When I arrived in the Urology room, full of positive attitude, I discovered that there was a new OR nurse training there. What I was REALLY surprised to discover was that this nurse trainee was also a recent graduate from nursing school! Up until that day, I never imagined that hospitals were willing to hire and train brand new nurse graduates into the OR.
Being so new to the OR herself, she was more than happy to explain what she was doing and why, as well as to chat with me about how she had gotten her OR job straight out of nursing school. In fact, she was so excited that I was interested in becoming an OR nurse that she even walked me down to the nurse recruiter’s office during her break in order to introduce me! Talk about a great networking opportunity.
Not only was it great to learn from a brand new OR nurse, but the preceptor that was training her was also sitting in the room supervising. Normally, there is only one very busy circulating nurse in an OR. But since there were two circulating nurses in this room, the preceptor had plenty of time to talk to me and explain what was going on during the surgery. It was also really nice to get a different perspective on OR nursing from someone who had been doing it for decades.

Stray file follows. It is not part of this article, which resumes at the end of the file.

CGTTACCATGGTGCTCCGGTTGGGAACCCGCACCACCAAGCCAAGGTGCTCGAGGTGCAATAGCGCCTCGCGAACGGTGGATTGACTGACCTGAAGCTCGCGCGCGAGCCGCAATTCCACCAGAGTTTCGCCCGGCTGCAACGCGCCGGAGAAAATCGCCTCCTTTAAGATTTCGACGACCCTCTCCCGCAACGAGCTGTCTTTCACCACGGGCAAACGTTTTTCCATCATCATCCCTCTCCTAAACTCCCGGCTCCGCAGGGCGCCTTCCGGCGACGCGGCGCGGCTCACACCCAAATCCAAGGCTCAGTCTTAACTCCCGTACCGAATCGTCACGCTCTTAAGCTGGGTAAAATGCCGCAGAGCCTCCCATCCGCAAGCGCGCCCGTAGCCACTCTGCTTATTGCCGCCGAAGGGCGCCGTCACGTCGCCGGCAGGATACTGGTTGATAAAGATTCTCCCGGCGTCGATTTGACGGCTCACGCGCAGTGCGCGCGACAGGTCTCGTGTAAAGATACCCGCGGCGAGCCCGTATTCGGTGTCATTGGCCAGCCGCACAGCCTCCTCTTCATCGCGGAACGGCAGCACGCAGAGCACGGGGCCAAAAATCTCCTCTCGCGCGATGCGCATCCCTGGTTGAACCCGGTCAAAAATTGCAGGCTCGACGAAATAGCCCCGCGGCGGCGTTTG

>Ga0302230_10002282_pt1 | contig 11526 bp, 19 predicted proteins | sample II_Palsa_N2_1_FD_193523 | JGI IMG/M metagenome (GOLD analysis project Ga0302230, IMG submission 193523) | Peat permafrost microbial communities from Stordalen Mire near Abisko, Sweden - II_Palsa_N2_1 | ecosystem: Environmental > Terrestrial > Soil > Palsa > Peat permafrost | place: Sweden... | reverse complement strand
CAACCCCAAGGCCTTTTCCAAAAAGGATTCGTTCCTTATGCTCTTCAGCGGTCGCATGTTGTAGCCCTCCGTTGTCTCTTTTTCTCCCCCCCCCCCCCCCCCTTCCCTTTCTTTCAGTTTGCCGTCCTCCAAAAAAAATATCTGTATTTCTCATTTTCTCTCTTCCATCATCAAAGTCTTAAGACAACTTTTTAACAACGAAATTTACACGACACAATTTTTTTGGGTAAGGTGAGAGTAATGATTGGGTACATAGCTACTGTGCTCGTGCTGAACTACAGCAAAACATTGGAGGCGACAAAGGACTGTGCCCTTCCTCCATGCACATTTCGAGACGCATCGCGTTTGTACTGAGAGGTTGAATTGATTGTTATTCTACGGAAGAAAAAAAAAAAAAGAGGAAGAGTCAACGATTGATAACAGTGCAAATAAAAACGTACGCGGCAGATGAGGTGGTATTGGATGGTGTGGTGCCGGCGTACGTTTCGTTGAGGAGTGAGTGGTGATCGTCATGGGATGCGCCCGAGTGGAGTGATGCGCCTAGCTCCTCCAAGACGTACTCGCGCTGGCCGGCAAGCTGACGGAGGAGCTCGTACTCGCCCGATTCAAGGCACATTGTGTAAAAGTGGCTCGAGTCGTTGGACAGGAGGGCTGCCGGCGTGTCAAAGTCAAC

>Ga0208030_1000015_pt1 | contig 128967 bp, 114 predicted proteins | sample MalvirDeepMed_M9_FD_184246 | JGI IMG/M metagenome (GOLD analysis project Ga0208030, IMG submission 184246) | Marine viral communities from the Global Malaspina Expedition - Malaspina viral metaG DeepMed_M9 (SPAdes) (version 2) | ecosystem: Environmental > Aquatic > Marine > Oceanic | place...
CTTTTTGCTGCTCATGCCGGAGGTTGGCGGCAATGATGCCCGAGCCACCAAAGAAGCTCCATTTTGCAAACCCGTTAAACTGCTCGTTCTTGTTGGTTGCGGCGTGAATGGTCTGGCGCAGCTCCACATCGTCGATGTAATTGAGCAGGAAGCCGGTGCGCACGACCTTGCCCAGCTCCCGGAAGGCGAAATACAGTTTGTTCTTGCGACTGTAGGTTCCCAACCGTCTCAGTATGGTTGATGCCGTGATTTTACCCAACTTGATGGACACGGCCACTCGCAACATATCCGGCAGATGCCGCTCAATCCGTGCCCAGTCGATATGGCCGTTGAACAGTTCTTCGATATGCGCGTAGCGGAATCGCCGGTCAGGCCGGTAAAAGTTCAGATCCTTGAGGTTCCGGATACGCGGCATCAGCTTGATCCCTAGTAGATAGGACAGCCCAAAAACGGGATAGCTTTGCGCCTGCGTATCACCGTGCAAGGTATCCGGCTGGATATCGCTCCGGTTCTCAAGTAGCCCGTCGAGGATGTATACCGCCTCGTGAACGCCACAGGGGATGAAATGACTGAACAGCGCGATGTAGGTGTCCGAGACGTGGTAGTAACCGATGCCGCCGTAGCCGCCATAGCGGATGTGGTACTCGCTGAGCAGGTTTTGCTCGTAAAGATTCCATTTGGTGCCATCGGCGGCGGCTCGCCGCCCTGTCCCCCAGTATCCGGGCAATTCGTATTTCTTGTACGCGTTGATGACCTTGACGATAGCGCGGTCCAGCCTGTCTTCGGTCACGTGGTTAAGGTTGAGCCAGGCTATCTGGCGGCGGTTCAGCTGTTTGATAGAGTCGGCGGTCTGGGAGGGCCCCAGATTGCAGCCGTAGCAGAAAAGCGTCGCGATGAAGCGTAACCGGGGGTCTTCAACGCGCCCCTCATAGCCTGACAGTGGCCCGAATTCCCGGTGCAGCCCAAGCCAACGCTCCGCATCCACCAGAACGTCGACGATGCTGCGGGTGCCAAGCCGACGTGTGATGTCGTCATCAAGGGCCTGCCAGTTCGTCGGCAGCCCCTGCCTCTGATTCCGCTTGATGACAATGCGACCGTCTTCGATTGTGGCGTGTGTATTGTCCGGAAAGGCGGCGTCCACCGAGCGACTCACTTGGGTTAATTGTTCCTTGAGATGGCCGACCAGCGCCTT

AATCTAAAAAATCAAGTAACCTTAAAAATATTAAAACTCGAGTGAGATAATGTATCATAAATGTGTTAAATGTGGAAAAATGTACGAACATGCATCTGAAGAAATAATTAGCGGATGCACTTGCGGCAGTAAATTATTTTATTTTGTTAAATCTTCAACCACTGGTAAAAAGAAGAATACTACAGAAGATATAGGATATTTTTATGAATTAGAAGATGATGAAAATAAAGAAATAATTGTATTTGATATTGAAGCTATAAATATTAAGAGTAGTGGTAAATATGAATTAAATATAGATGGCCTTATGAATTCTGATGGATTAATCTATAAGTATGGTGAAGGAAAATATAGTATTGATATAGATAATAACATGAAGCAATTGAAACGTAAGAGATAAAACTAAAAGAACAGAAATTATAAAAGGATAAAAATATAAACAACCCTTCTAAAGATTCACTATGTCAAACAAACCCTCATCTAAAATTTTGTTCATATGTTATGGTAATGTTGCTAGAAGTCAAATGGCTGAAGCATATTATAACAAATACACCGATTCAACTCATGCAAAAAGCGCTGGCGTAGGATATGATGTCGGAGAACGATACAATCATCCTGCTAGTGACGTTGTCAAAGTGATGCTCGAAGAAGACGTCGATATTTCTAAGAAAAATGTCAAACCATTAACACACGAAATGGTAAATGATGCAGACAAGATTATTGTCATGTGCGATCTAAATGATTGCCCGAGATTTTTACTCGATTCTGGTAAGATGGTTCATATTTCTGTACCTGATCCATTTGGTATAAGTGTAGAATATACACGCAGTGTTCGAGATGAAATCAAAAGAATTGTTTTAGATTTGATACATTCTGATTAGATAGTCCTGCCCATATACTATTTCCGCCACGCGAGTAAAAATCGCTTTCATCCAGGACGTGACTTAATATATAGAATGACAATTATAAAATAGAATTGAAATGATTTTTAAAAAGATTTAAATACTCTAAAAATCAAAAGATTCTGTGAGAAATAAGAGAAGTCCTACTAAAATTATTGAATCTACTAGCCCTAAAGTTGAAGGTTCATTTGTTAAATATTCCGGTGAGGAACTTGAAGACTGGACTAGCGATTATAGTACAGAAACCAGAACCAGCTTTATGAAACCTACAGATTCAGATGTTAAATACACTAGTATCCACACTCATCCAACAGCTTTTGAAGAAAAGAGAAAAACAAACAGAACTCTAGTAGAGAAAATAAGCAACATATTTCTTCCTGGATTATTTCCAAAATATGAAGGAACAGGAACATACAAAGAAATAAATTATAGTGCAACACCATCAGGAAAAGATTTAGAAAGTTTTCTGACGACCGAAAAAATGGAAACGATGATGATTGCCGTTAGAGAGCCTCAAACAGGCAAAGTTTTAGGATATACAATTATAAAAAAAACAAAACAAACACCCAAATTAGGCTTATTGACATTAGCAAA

At the end of the day when my classmates and I regrouped to discuss our clinical experiences, I was more than happy that I had been placed in the Urology room. I was excited at the prospect that it was possible to become an OR nurse immediately after graduating, I had networked with some key people that could help me get a job, and I had even learned a thing or two about hypospadias repairs. Yes, my classmate also shared about her awesome day in the Neuro room. She was full of interesting stories about what goes on during a cranio-facial surgery…and I was happy that she had a good experience.
You never know what experiences you’ll be presented with during a clinical day, so make sure that you always choose to keep an open mind! And try to take advantage of every opportunity that presents itself to you, as much as it is in your power to do so. A patient or specialty area that seems boring on the surface might turn out to be a key turning point in your nursing career, but only if you choose to look for learning opportunities in every situation.
Nicole Whitworth is the founder of Your Nursing Tutor. She has a BSN and an MA in Clinical Psychology, and has been a professional nursing tutor for over 12+ years. Nicole specializes in getting nursing students through school confidently and calmly so that everything finally “clicks”. She is also the creator of the Silver Bullet Study System, an easy-to-follow study method that automatically trains your brain to become a nurse at the same time that you study for your normal nursing classes.